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|Title: ||Organic matter accumulation beneath maintained turfgrass systems|
|Authors: ||Goodman, Harold David|
|Advisors: ||Tom Rufty, Committee Chair|
Lane Tredway, Committee Member
Danesha Seth-Carley, Committee Member
Fred Yelverton , Committee Member
|Issue Date: ||3-Dec-2009|
|Discipline: ||Crop Science|
|Abstract: ||The first objective focused on excessive organic matter (OM) accumulation in creeping bentgrass (Agrostis stolonifera L.) putting greens, which is one of the more important problems in golf course management. Detrimental effects of OM accumulation are particularly acute in the transition zone in the southeastern U.S. In this study, temporal and spatial aspects of OM accumulation were investigated. Root zone samples were collected from 49 golf course greens of different ages. The analyses indicated that OM accumulated very rapidly in the top 2.54 cm, typically exceeding critical levels of 40 g kg-1 within five years. Accumulation over time was best described by a hyperbolic curve, with rates declining to minimal levels within 15 to 20 years. Accumulation at a depth of 2.54 to 7.68 cm was much slower and linear over time, and critical levels were not reached even after 20 years. In field studies on bentgrass plots exposed to different nitrogen treatments, higher nitrogen fertilization led to more rapid OM accumulation, especially near the soil surface. Hyperbolic OM accumulation suggests that the relationship between below-ground bentgrass growth and soil microbial activity changes as greens age, although no mechanistic explanation is available. Rapid accumulation in early years after establishment indicates that it may be unrealistic to expect that OM accumulation can be controlled entirely, but it is clearly essential to intensively manage the system and maintain gas exchange into the rhizosphere throughout the life of a bentgrass putting green. Correct sampling for organic matter levels should be focused near the top of the soil profile.
In the second study we examine the extent that C can be accumulated in soil beneath bermudagrass (Cynodon spp.) turfgrass systems. Since substantial evidence indicates that increases in world temperatures are being driven by accumulation of Ã¢â‚¬ËœgreenhouseÃ¢â‚¬â„¢ gases in the earthÃ¢â‚¬â„¢s atmosphere, the most important of which is carbon dioxide (CO2), the need to limit or reduce CO2 emissions of has become the most important. It has also been proposed that release of CO2 could be offset by carbon (C) sequestration in long-term storage pools. Recent literature suggests this might be the case, but only one data set has been published and it was from work done in Colorado. For this study, samples were taken from fairways on 59 golf courses of varying ages North and South Carolina. The samples were analyzed using ashing and direct analyzer methods. Direct analysis Accumulation over the first 20 years is about 17.5 Mg ha-1 or 780 lbs per acre in clay soils and about 31.0 Mg ha-1 or 1,400 lbs ac-1 in sandy soils. The potential C sequestration beneath turfgrasses in the Southeast raises the possibility of substantial carbon credits for the turfgrass industry in this region.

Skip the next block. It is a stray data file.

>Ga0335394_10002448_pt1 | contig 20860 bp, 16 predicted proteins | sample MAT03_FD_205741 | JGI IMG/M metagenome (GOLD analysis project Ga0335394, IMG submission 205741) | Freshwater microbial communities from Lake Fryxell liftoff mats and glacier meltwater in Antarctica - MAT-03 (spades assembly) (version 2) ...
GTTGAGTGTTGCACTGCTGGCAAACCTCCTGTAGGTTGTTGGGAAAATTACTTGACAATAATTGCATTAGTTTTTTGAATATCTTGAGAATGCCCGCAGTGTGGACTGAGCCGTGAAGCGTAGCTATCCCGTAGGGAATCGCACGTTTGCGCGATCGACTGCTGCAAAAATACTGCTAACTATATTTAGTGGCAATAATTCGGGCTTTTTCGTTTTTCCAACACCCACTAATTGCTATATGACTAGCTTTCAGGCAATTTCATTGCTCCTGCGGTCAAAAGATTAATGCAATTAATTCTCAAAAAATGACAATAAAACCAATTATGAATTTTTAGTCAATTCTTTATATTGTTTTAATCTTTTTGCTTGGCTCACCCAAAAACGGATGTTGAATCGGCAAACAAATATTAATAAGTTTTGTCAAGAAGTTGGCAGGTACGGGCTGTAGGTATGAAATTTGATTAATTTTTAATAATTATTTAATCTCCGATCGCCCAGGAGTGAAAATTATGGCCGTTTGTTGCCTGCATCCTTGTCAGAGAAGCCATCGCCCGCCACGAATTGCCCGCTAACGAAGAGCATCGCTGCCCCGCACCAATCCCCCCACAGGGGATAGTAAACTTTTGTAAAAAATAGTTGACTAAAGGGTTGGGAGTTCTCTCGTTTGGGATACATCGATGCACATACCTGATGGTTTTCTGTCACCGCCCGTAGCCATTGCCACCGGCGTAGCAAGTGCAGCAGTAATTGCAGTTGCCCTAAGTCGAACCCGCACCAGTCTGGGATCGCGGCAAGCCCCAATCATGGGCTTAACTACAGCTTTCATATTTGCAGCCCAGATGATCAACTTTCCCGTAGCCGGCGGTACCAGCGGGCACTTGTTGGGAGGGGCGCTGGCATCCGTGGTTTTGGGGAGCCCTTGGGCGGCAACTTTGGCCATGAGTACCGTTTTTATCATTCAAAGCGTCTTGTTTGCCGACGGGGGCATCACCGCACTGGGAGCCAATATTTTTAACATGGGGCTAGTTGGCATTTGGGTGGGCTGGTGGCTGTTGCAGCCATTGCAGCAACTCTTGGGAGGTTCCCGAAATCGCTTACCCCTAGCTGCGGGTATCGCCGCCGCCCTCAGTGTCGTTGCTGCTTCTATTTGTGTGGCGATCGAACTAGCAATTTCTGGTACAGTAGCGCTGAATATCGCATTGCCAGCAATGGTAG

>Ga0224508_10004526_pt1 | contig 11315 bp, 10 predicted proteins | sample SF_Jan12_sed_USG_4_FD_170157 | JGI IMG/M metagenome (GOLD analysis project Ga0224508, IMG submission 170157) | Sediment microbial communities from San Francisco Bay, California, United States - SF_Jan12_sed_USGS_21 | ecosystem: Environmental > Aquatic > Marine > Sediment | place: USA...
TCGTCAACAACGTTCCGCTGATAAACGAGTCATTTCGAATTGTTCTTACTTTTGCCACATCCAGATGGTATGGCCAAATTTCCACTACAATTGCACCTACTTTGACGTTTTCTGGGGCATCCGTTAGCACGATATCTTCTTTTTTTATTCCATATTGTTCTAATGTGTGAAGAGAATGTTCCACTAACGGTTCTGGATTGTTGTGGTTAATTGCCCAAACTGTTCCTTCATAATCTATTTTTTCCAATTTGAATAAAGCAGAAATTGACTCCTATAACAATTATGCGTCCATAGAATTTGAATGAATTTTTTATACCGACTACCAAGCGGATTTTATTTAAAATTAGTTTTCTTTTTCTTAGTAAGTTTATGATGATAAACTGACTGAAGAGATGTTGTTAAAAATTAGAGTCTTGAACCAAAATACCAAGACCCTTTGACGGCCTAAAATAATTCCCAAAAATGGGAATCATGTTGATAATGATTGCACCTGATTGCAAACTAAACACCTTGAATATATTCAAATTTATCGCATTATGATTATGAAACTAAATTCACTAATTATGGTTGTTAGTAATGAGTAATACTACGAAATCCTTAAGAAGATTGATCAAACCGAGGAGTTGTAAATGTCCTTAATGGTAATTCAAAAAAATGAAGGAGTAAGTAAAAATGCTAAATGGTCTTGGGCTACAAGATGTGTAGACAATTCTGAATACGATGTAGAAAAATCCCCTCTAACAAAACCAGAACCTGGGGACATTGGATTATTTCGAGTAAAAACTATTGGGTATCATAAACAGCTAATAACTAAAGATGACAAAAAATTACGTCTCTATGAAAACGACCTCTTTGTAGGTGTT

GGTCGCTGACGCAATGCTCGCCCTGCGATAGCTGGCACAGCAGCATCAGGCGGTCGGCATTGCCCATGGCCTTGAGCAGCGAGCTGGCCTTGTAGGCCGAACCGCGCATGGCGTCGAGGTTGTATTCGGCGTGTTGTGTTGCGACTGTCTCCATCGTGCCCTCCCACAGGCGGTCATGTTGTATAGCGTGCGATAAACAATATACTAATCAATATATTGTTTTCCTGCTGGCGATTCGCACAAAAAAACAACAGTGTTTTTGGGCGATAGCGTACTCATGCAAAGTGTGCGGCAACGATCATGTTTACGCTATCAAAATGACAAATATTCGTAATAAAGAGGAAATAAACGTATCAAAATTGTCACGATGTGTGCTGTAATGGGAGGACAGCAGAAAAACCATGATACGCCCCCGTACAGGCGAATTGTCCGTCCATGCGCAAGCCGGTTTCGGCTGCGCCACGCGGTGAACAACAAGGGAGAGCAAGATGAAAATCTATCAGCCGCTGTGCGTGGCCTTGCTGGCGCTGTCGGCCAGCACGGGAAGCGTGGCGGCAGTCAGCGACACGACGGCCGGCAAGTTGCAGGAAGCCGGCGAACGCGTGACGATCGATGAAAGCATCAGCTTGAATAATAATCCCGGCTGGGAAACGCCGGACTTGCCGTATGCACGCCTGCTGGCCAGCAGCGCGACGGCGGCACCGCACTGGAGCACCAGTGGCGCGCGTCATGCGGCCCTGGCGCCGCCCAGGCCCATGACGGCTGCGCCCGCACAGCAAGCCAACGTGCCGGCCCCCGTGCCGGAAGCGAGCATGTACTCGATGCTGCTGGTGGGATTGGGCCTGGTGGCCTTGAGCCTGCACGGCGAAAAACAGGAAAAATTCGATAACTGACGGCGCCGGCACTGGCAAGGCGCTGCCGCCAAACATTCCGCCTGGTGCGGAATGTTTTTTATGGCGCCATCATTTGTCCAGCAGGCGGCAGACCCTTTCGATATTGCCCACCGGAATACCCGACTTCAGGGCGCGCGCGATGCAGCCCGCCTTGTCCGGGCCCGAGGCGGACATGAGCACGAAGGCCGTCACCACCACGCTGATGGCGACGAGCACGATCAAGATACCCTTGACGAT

Lastly, in a series of hydroponic experiments we study how four bentgrass cultivars respond to nitrogen (N) fertility. These experiments clearly show that there is a Ã¢â‚¬ËœrangeÃ¢â‚¬â„¢ in N fertilization where shoot growth responds with minimal effects on root growth. It is not possible to relate exact concentrations in solution with fertilization rates in the field, but it is logical to think the target Ã¢â‚¬ËœrangeÃ¢â‚¬â„¢, which was about 0.6 mM in our treatments, is similar to that being used with the frequent applications or Ã¢â‚¬Ëœspoon feedingÃ¢â‚¬â„¢ in the field. If fertilization is kept within a Ã¢â‚¬Ëœtarget windowÃ¢â‚¬â„¢ like that identified in these experiments, the possibility for negative environmental leaching effects is minimized.|
|Appears in Collections:||Theses|
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